Leadership: Back to the Future With the Red Army


May 3, 2006: The mighty Red Army, the mightiest ground force ever known, born in the wake of World War I, is dying of neglect and controversy. The Russian armed forces are rotting away, because of indecision among political and military leaders. With about a million people currently in uniform, most are using weapons and equipment that, at best, were manufactured in the 1980s. The Cold War ended in 1991, when the Soviet Union dissolved.

More to the point, the Soviet Union went bankrupt, its economy bent out of shape, and starved for investment, because of a 25 year arms race to nowhere. This absurd operation was kicked off when corrupt politicians made a deal with the military leadership, to help overthrow the top guy (Nikita Khrushchev). The politicians basically promised the generals and admirals a blank check, as long as the military stayed out of politics, and let the politicians enjoy themselves. And everyone had a grand time until, two decades later, it was noted that, diverting all the money to military spending, and not replacing civilian factories or infrastructure, had left the country an economic basket case. Saner, and less corrupt, leadership took over, but it was too late. The Soviet Union was dissolved in 1991, and Russia (which was now had about half the population of the old Soviet Union) began to rebuild its economy. While doing this, the military budget was slashed over 80 percent. Even though conscription still provided cheap labor, a third of the force were professional soldiers who got paid a lot more. You still had to feed and house all these people. There was no money for food or fuel (to keep everyone alive through the Winter). So over a million troops were let go, including hundreds of thousands of professionals. Many of these were glad to go. There were far more opportunities in the new economy. The military was just, well, rotting away.

The number of combat divisions shrank from 180 to about 30. The air force stopped flying most of its aircraft. There was no money for fuel. The navy kept its ships tied up at piers most of the time. No fuel. No money for spare parts. Thousands of tanks, jet fighters and ships just wasted away, The cycle of brutal Winter and sweltering Summer destroyed delicate parts (especially any containing rubber, used for tiers and seals.) Batteries died. Things didn't work any more.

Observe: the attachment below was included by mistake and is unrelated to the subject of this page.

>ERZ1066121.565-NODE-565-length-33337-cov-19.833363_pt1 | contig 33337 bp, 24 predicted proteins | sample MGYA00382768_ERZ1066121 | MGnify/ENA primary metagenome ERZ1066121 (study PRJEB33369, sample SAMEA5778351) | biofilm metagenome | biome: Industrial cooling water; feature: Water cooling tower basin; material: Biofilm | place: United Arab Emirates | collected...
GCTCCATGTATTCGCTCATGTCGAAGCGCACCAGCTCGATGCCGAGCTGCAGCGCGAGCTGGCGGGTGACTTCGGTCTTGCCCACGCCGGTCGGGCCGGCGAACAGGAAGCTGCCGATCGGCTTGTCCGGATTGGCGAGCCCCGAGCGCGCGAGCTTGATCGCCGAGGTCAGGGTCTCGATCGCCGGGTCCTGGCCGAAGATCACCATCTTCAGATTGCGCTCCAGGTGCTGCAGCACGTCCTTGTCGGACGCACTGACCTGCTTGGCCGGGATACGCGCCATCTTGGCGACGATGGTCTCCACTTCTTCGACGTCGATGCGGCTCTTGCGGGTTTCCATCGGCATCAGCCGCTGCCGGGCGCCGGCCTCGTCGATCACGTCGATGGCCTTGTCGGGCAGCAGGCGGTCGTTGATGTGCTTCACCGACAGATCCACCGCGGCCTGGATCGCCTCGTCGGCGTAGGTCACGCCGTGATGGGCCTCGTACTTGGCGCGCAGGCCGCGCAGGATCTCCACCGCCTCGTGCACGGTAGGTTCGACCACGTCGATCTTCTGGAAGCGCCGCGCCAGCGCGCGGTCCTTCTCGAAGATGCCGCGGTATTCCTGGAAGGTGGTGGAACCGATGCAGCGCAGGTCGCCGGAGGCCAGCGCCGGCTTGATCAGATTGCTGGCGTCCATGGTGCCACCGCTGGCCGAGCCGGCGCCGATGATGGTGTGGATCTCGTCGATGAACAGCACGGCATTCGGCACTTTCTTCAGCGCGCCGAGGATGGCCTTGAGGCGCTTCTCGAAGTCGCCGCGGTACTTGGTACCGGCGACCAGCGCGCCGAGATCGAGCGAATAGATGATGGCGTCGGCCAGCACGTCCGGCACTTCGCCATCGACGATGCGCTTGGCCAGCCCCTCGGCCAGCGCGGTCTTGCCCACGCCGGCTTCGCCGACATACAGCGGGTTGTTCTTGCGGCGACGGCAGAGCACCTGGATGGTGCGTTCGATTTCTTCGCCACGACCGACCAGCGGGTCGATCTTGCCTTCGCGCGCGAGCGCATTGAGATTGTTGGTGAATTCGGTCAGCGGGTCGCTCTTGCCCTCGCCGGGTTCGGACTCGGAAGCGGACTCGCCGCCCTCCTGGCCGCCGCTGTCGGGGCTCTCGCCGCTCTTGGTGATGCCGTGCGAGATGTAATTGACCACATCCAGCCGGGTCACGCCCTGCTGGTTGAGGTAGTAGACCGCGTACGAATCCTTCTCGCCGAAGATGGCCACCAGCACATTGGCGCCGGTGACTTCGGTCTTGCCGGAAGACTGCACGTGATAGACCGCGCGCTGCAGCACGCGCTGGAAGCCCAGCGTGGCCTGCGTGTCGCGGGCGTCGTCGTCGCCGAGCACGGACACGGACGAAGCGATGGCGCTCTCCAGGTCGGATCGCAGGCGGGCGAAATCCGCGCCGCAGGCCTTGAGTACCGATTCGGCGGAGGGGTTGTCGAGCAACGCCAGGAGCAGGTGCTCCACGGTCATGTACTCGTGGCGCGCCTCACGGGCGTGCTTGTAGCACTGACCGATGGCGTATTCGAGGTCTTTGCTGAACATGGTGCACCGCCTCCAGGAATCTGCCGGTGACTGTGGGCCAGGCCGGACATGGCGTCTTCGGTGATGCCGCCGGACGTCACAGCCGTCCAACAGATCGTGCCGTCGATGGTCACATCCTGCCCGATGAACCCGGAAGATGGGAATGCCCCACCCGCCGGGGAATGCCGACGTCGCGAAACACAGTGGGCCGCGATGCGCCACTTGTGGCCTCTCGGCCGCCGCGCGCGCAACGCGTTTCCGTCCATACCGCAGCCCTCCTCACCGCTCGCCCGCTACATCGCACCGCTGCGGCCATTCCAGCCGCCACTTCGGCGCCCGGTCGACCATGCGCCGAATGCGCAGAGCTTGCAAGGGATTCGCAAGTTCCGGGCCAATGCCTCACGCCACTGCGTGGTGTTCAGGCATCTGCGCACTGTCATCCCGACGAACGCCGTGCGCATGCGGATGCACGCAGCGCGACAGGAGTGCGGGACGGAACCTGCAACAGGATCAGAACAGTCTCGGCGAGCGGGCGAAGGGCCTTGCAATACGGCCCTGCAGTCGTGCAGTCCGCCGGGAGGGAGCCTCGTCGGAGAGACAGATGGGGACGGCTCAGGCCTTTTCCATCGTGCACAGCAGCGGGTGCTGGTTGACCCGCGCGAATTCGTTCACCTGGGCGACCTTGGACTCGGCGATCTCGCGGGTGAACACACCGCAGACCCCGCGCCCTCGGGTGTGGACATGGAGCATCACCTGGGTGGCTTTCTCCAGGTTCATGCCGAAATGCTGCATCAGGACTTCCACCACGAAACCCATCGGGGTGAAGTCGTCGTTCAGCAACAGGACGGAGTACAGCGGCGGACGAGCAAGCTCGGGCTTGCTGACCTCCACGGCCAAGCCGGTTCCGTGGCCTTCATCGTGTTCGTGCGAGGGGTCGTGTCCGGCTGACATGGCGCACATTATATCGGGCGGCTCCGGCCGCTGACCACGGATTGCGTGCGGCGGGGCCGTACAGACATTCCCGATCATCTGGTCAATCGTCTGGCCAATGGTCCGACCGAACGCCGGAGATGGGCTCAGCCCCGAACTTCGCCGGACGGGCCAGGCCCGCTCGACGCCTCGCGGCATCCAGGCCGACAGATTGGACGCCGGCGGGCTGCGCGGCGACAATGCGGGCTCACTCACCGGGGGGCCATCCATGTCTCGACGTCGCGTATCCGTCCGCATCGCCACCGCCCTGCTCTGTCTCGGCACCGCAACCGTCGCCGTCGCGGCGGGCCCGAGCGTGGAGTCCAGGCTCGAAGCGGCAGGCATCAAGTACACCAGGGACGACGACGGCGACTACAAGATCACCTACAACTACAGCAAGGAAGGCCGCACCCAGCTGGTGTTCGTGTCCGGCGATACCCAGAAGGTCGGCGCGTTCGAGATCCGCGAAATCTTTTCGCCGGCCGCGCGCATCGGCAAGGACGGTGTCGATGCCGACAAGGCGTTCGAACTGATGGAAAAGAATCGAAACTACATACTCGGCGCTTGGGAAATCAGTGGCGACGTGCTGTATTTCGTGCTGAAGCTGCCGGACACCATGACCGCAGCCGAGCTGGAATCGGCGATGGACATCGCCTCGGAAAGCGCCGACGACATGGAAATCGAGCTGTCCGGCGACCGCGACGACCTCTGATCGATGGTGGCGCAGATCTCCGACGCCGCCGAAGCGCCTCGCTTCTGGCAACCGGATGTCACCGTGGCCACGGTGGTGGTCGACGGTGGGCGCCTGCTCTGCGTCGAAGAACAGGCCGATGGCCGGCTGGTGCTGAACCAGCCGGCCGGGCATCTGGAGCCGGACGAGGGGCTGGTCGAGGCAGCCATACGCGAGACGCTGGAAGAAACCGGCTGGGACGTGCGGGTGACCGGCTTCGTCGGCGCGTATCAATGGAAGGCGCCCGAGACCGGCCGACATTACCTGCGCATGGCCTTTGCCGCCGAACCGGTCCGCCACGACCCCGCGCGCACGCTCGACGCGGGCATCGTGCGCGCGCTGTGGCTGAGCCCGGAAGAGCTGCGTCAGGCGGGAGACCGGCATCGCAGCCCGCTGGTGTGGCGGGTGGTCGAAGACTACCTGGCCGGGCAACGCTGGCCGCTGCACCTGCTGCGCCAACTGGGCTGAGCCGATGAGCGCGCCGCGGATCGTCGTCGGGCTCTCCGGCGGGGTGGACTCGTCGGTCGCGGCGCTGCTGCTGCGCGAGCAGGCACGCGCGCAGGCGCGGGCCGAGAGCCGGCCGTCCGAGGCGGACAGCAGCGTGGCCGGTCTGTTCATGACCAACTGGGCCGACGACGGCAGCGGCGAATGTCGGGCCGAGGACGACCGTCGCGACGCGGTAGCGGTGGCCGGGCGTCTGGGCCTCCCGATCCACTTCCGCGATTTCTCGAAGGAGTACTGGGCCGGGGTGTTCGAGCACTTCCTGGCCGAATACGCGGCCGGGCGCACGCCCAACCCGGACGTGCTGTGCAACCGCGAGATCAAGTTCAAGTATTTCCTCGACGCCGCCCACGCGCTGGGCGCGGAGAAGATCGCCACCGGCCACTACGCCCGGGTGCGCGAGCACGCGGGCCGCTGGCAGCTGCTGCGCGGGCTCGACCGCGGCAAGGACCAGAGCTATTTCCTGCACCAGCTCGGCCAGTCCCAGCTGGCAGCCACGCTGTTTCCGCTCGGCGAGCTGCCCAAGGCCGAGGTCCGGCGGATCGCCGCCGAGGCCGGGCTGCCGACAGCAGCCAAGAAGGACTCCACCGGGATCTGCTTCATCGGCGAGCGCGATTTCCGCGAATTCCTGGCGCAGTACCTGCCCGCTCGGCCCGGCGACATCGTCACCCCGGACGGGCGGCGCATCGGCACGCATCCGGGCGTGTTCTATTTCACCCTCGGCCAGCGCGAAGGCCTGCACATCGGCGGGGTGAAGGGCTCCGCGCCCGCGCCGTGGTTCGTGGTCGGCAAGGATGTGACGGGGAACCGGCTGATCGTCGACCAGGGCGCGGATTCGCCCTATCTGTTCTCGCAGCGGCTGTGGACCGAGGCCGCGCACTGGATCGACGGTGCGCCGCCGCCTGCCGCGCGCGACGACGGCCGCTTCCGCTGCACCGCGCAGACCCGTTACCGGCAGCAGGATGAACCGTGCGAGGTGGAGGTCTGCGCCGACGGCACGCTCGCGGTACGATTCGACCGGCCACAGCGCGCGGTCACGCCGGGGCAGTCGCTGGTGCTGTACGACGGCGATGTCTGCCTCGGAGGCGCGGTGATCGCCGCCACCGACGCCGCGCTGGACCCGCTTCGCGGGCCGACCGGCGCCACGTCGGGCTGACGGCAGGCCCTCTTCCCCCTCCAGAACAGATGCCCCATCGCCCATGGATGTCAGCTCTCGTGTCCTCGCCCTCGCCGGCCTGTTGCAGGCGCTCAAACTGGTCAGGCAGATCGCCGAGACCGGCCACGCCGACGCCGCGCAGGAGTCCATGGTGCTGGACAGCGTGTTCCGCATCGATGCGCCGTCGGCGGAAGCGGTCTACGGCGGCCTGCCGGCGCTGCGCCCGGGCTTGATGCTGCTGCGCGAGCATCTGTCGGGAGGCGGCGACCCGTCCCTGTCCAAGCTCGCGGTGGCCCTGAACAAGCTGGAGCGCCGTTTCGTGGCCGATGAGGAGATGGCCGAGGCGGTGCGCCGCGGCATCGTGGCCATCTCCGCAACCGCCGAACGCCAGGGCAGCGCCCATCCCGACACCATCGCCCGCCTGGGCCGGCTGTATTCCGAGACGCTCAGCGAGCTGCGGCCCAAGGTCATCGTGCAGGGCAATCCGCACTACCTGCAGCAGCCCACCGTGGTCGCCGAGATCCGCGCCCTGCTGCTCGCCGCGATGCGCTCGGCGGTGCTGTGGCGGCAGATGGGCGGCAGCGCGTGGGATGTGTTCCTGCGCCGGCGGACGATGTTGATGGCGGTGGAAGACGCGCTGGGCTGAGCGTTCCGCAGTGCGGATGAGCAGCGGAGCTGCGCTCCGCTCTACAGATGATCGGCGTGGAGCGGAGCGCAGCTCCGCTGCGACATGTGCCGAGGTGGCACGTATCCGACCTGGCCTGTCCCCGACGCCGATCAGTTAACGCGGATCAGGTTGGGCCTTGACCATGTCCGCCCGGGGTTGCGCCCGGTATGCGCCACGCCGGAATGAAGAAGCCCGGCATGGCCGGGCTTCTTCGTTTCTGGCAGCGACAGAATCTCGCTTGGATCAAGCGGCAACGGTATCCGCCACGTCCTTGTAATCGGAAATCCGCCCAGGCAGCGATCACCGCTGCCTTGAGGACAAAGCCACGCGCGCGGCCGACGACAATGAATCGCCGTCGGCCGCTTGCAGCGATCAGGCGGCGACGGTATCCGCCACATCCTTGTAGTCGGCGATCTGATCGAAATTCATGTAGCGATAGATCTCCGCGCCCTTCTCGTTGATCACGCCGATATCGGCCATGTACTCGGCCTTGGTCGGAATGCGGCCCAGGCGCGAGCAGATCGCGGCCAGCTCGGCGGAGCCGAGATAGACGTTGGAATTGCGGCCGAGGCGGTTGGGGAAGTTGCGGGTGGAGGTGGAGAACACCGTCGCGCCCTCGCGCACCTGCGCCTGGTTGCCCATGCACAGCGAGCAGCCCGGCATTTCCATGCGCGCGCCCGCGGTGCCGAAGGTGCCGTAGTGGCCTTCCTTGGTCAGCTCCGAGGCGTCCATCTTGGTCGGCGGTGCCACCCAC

There was no money to buy new equipment. In the first five years of the 21st century, the Russian had nearly 20,000 tanks, on paper, "in service." Most were fit only for scrap. During that period, only 15 new tanks were purchased. The Russian arms industries, at least those that had not converted to civilian products, or just gone bankrupt and disappeared, survived by exporting weapons the Russian military could not afford to buy.

It wasn't just a lack of money to buy new weapons, but an intense debate among the military leadership about what to buy. The traditionalists wanted to maintain the traditional (at least since about a century ago) mass army, to protect the country from traditional invasion. On the other end of the argument there were those who pointed to the changed political landscape. Russia, it was now thought, was in more danger from terrorists, in particular, Islamic terrorists. To deal with that, an all-volunteer force of well trained specialists was needed. Russian generals have followed the American experience in Afghanistan and Iraq closely, and believed this was the way to go.

So Russia is in the process of dumping over a century of mass, conscript, armies, and building a new force, more along the lines of what the United States and West European nations have. This will mean that, within the space of two decades (1991-2011), the largest peacetime army in history will be dismantled, including junking over 100,000 armored vehicles and over 20,000 aircraft and helicopters. Replacing this will be a professional force very similar that what Russia had up to the 19th century, before widespread conscription was introduced. Back to the future, so to speak.




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